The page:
SR: So here is what the hippocampus looks like after forming a fear memory, for example. The sea of blue that you see here are densely packed brain cells, but the green brain cells, the green brain cells are the ones that are holding on to a specific fear memory. So you are looking at the crystallization of the fleeting formation of fear. You're actually looking at the cross-section of a memory right now.
XL: Nah. Drugs are pretty messy. They spread everywhere. And also it takes them forever to act on cells. So it will not allow us to control a memory in real time. So Steve, how about let's zap the brain with electricity?
SR: -- and because normally brain cells don't respond to pulses of light, so those that would respond to pulses of light are those that contain a light-sensitive switch. Now to do that, first we need to trick brain cells to respond to laser beams.
SR: And the technique that lets us do that is optogenetics. Optogenetics gave us this light switch that we can use to turn brain cells on or off, and the name of that switch is channelrhodopsin, seen here as these green dots attached to this brain cell. You can think of channelrhodopsin as a sort of light-sensitive switch that can be artificially installed in brain cells so that now we can use that switch to activate or inactivate the brain cell simply by clicking it, and in this case we click it on with pulses of light. XL: So we attach this light-sensitive switch of channelrhodopsin to the sensor we've been talking about and inject this into the brain. So whenever a memory is being formed, any active cell for that particular memory will also have this light-sensitive switch installed in it so that we can control these cells by the flipping of a laser just like this one you see.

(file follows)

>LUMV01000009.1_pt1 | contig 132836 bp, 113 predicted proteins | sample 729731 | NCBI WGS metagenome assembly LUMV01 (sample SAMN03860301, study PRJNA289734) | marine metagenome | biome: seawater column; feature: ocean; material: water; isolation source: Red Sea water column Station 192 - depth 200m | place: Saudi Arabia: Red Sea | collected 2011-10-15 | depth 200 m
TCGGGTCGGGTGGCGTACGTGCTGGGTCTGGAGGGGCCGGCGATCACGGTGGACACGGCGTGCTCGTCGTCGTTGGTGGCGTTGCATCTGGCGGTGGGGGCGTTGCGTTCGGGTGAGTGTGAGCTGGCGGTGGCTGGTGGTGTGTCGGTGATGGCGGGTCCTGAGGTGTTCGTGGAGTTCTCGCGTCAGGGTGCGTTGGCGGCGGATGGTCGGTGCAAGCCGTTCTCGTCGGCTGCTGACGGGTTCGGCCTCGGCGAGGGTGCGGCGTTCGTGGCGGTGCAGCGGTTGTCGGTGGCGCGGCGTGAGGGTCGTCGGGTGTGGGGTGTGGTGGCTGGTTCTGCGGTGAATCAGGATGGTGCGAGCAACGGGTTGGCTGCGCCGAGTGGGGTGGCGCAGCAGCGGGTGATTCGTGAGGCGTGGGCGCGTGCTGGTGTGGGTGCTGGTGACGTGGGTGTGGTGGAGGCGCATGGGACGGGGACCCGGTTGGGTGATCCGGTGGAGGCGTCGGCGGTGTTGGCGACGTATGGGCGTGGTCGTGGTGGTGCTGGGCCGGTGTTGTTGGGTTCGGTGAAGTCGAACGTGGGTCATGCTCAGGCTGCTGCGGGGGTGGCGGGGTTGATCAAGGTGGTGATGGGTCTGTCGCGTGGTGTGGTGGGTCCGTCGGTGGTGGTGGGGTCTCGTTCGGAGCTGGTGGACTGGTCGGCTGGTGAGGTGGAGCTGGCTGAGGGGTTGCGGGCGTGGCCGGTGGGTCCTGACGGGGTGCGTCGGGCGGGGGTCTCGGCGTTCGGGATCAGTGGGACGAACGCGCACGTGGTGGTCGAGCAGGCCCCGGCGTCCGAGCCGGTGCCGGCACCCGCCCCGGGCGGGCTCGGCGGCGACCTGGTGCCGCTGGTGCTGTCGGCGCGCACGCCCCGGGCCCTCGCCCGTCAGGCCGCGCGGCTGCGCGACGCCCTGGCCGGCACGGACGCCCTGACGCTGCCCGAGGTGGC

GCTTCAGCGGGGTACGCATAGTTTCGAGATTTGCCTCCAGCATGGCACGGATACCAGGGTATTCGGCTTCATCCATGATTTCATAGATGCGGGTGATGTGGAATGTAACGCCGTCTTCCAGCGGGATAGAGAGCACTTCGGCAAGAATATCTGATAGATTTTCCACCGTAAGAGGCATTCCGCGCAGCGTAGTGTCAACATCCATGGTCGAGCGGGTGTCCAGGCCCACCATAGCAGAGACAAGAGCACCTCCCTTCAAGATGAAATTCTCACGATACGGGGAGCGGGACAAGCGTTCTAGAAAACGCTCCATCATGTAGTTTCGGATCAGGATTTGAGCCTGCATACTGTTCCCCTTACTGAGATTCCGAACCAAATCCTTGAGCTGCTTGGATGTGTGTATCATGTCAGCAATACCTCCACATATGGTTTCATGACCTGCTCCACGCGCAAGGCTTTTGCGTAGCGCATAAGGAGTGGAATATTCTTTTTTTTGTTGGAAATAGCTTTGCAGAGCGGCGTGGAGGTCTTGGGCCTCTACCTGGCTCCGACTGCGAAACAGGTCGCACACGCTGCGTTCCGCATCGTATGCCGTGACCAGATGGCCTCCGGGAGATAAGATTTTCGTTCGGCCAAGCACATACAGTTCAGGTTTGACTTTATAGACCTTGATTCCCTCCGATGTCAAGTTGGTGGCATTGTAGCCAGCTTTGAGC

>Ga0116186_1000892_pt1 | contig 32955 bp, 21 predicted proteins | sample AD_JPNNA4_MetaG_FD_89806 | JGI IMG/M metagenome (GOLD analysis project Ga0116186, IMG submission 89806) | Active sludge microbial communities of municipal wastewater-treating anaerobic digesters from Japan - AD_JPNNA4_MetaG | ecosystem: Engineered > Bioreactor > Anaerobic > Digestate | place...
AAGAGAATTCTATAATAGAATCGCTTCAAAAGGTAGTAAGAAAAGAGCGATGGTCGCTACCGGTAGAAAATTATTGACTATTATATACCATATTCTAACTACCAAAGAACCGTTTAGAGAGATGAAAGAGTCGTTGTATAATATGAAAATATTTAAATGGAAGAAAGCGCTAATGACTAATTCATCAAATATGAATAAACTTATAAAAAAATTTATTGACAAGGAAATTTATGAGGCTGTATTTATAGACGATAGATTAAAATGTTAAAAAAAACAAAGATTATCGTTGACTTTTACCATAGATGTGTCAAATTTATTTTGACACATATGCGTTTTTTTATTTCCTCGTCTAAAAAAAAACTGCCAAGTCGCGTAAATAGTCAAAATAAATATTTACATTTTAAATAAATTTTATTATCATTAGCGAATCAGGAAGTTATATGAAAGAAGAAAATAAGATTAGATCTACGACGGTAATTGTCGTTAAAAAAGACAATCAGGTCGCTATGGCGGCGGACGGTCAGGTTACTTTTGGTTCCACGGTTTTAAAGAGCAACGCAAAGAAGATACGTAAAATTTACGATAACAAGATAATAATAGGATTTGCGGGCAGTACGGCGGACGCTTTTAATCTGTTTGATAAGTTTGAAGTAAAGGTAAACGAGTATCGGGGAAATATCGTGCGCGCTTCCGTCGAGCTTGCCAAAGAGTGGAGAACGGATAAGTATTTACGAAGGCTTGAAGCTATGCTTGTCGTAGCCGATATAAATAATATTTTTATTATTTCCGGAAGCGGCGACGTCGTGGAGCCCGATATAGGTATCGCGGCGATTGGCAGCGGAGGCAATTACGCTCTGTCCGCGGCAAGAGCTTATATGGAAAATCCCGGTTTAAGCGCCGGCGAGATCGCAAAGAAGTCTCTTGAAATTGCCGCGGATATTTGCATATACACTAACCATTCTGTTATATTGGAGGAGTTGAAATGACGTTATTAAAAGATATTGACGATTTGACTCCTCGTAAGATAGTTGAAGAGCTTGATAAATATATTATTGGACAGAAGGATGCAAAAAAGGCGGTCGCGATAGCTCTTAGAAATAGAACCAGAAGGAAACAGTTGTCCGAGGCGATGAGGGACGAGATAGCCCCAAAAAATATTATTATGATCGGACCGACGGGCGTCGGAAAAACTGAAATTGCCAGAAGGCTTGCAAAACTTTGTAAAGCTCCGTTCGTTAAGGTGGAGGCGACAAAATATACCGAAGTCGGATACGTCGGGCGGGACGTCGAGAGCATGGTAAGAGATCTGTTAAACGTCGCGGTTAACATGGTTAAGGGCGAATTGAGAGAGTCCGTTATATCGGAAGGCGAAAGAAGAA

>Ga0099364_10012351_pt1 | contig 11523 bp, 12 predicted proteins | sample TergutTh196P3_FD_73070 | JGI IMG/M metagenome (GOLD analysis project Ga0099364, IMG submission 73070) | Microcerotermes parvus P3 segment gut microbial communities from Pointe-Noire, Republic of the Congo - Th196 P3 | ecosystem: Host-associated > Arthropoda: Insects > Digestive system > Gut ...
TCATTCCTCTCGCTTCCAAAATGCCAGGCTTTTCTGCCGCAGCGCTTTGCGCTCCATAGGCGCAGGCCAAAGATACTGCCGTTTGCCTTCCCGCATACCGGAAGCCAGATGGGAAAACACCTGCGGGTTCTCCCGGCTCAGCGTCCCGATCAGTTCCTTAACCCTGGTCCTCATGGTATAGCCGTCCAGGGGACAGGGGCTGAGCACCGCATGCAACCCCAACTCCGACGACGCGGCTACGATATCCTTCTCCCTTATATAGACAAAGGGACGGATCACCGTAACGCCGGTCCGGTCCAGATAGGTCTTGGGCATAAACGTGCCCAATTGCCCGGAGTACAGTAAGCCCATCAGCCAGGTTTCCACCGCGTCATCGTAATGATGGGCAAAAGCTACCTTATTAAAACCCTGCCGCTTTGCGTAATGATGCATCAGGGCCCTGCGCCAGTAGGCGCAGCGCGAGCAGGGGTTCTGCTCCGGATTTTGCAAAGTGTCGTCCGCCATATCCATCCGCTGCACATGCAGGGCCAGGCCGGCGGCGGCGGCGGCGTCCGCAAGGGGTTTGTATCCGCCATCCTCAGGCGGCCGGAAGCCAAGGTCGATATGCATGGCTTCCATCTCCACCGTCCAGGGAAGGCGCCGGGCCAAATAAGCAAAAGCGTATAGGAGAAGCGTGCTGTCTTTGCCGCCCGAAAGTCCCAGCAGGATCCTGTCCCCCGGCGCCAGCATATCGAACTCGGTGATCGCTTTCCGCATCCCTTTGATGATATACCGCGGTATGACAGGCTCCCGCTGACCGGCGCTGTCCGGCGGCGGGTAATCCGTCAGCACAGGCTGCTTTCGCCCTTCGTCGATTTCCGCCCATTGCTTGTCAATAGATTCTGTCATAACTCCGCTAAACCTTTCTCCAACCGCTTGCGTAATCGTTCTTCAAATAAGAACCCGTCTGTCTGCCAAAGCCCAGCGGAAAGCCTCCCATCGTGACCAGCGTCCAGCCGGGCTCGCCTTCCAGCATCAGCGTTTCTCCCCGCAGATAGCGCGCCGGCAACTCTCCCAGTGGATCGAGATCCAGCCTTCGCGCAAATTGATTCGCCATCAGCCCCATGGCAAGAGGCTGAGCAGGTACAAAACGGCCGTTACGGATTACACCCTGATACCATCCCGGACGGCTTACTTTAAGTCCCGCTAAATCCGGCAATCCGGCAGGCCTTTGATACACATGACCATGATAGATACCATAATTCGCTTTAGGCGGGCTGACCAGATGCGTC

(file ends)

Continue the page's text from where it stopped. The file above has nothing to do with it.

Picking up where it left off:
SR: So let's put all of this to the test now. What we can do is we can take our mice and then we can put them in a box that looks exactly like this box here, and then we can give them a very mild foot shock so that they form a fear memory of this box. They learn that something bad happened here. Now with our system, the cells that are active in the hippocampus in the making of this memory, only those cells will now contain channelrhodopsin.
XL: When you are as small as a mouse, it feels as if the whole world is trying to get you. So your best response of defense is trying to be undetected. Whenever a mouse is in fear, it will show this very typical behavior by staying at one corner of the box, trying to not move any part of its body, and this posture is called freezing. So if a mouse remembers that something bad happened in this box, and when we put them back into the same box, it will basically show freezing because it doesn't want to be detected by any potential threats in this box.
SR: So you can think of freezing as, you're walking down the street minding your own business, and then out of nowhere you almost run into an ex-girlfriend or ex-boyfriend, and now those terrifying two seconds where you start thinking, "What do I do? Do I say hi? Do I shake their hand? Do I turn around and run away? Do I sit here and pretend like I don't exist?" Those kinds of fleeting thoughts that physically incapacitate you, that temporarily give you that deer-in-headlights look.
But what if we put the mouse in this new box but at the same time, we activate the fear memory using lasers just like we did before? Are we going to bring back the fear memory for the first box into this completely new environment?